Mercury. It must be the cause of all our problems today. So, if you’re worried about it, here’s some data: One can of tuna has the same amount of mercury as a flu shot (but apparently not the ability to save your life like a flu shot). You should also know that the following foods all contain mercury (listed in order from highest amount to lowest):
- oily fish, white fish, herbal tea, alcohol, boiled rice, fresh fruit, sunflower or similar oil for frying, pasta, pure fruit juice, “health” foods, brown/granary bread, pulses, shellfish, bran cereals, wholemeal bread, salad, semiskimmed (low-fat) milk, cheese, crisp breads, olive oil on bread, organic meat, nuts, other green vegetables, organic vegetables, poultry, polyunsaturated margarine, other fat for frying, green leafy vegetables, polyunsaturated fat for frying, other organic food, goat/sheep milk, decaffeinated coffee, real coffee, oat cereals, and skimmed milk (source).
Fortunately, french fries and white bread are negatively associated with serum mercury levels. So, grab some french fries, try not to catch the flu, don’t have any wine or any of the other foods listed above, and you’ll still have over 500 times as much mercury in your body as there is in a flu shot.
By the way: basically all vaccines are available today in single dose ampules, which means they don’t need a preservative and therefore don’t have any mercury.
One more point: everything is bad in sufficient quantities: water, oxygen, anything. There are people on the Internet right now selling herbal teas with more mercury in them than a flu shot while at the same time claiming that mercury poisoning is the cause of all ill-health. They are metaphorically making a mountain out of a mole hill. Did you ever break a thermometer when you were a kid and play with the mercury in it? That 0.5 gram of mercury is equivalent to the amount of mercury in 20,000 flu shots. Perspective is important.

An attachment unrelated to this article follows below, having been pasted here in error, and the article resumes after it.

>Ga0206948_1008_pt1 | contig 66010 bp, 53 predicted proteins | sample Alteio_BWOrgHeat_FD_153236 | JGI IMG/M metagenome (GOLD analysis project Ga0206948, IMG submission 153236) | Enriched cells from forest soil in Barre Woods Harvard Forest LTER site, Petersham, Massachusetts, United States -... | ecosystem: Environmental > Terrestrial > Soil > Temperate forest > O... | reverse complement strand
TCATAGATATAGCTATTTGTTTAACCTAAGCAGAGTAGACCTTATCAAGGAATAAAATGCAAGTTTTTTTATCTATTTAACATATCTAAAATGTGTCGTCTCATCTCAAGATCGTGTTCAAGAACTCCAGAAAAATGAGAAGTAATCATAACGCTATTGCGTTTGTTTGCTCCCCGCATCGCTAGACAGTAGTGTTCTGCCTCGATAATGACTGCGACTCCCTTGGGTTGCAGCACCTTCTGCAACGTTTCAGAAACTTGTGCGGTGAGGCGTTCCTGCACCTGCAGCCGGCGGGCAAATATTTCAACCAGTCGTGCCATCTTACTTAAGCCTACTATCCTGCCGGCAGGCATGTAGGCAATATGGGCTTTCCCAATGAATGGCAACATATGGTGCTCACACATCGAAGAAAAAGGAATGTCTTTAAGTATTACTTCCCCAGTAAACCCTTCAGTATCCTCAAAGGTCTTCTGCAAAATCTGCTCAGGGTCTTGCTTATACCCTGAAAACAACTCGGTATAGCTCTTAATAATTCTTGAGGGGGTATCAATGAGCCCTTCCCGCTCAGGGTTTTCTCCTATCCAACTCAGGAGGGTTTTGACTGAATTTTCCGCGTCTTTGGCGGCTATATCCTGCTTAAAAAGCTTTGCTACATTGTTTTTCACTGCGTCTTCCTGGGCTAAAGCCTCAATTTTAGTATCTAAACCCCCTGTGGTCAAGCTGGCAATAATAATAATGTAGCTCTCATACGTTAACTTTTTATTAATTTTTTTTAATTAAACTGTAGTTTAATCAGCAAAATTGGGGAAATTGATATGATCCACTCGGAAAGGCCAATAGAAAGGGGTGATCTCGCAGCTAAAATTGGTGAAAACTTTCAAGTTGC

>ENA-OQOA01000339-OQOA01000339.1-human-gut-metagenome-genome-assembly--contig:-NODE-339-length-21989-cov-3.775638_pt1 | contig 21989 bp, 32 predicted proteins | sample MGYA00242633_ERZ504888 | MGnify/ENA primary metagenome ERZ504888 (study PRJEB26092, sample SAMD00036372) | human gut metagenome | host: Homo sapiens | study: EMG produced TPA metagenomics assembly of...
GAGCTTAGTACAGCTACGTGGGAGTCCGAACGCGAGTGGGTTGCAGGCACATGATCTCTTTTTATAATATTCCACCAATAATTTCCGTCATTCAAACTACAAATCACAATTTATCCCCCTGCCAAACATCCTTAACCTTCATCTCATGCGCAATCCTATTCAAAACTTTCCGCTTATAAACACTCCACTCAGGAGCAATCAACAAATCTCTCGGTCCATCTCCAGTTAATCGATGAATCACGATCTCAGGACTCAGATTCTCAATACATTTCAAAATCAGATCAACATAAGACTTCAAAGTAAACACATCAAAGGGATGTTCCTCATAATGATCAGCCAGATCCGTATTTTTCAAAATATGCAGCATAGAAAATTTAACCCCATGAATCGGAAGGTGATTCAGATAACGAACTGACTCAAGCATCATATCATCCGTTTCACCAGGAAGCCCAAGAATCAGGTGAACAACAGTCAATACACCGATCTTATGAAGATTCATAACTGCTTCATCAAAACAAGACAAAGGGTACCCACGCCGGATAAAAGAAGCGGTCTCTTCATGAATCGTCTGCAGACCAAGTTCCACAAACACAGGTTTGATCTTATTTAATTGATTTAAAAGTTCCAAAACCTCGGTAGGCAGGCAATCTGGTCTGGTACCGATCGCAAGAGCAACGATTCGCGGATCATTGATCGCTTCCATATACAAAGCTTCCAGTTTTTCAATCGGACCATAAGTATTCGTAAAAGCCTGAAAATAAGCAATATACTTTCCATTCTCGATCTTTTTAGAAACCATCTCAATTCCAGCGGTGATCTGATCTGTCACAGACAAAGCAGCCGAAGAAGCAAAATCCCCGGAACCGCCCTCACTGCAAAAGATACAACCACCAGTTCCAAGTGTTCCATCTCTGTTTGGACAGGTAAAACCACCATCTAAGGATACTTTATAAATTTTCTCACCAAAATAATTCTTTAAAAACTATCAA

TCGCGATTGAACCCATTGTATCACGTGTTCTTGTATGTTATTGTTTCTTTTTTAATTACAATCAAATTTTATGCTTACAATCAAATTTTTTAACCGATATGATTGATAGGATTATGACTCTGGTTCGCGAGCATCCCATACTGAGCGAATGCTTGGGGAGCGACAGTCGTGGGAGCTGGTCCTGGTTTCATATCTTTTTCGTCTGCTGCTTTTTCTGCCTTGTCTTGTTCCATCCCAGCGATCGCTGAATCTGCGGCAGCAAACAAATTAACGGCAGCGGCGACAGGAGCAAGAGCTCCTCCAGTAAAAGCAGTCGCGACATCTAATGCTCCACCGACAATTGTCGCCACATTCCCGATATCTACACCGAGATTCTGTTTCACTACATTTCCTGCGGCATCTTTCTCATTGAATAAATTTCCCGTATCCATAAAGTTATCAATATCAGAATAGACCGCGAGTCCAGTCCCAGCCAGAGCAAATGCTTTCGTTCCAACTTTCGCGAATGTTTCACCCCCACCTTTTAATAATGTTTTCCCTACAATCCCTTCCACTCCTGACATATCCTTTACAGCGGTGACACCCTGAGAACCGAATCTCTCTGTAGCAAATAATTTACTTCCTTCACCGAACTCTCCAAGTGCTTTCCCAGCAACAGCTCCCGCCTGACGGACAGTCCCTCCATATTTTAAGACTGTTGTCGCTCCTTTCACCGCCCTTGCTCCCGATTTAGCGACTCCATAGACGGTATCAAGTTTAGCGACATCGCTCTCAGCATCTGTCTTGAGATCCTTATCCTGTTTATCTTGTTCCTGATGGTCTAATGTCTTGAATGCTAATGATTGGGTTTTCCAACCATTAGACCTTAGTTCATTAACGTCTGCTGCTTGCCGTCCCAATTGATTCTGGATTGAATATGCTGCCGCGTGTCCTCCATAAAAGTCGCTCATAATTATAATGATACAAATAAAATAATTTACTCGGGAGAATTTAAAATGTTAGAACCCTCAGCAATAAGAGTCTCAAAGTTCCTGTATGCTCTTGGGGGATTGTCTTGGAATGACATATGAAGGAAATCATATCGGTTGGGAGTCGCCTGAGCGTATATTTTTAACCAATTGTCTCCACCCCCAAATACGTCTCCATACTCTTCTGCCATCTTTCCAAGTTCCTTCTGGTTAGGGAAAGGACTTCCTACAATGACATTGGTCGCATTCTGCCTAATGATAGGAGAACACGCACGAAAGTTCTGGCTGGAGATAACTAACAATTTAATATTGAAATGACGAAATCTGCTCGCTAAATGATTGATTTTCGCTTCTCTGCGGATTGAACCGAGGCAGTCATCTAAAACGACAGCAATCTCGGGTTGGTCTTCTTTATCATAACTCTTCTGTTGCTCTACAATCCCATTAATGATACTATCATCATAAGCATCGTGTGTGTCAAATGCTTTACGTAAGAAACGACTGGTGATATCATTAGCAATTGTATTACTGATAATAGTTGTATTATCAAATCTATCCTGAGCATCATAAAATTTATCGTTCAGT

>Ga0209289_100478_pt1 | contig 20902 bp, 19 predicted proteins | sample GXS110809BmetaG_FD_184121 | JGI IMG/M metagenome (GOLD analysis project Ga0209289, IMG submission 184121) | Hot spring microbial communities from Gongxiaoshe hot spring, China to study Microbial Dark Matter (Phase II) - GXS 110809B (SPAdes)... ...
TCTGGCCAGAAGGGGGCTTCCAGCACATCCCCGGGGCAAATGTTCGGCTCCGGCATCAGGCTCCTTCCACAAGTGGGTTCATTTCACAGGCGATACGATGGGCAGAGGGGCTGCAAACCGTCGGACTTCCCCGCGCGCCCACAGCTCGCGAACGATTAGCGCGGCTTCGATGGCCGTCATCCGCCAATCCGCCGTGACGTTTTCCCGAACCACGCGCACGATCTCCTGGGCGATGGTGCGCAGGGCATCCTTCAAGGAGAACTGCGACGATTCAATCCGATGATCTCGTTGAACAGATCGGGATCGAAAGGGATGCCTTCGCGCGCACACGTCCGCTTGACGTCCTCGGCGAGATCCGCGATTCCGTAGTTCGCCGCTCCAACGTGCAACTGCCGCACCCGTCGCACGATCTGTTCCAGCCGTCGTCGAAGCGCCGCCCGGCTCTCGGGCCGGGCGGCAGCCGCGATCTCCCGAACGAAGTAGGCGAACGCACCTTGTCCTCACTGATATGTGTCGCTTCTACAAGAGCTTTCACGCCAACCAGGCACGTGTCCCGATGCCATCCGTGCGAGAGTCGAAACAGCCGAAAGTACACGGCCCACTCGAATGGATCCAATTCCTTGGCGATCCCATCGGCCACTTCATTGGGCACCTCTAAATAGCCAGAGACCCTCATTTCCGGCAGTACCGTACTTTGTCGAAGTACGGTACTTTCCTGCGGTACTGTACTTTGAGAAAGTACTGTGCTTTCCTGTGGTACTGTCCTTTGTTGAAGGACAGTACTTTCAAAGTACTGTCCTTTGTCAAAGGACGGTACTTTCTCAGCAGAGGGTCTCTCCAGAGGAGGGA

If you look too closely at certain things, you will over-magnify their importance (making a mountain out of a mole hill). If you look too broadly at certain things, you will miss significance (making a mole hill out of a mountain). Magnitude of effect is far more important that P-values or strengths of association. A little common sense (Bayesian inference) is necessary to give context and perspective to things. Most people can tell the difference between a real mountain and a mole hill, but only because they have perspective. Be leery of anyone who tries to steal your perspective, whether a scientist or a quack.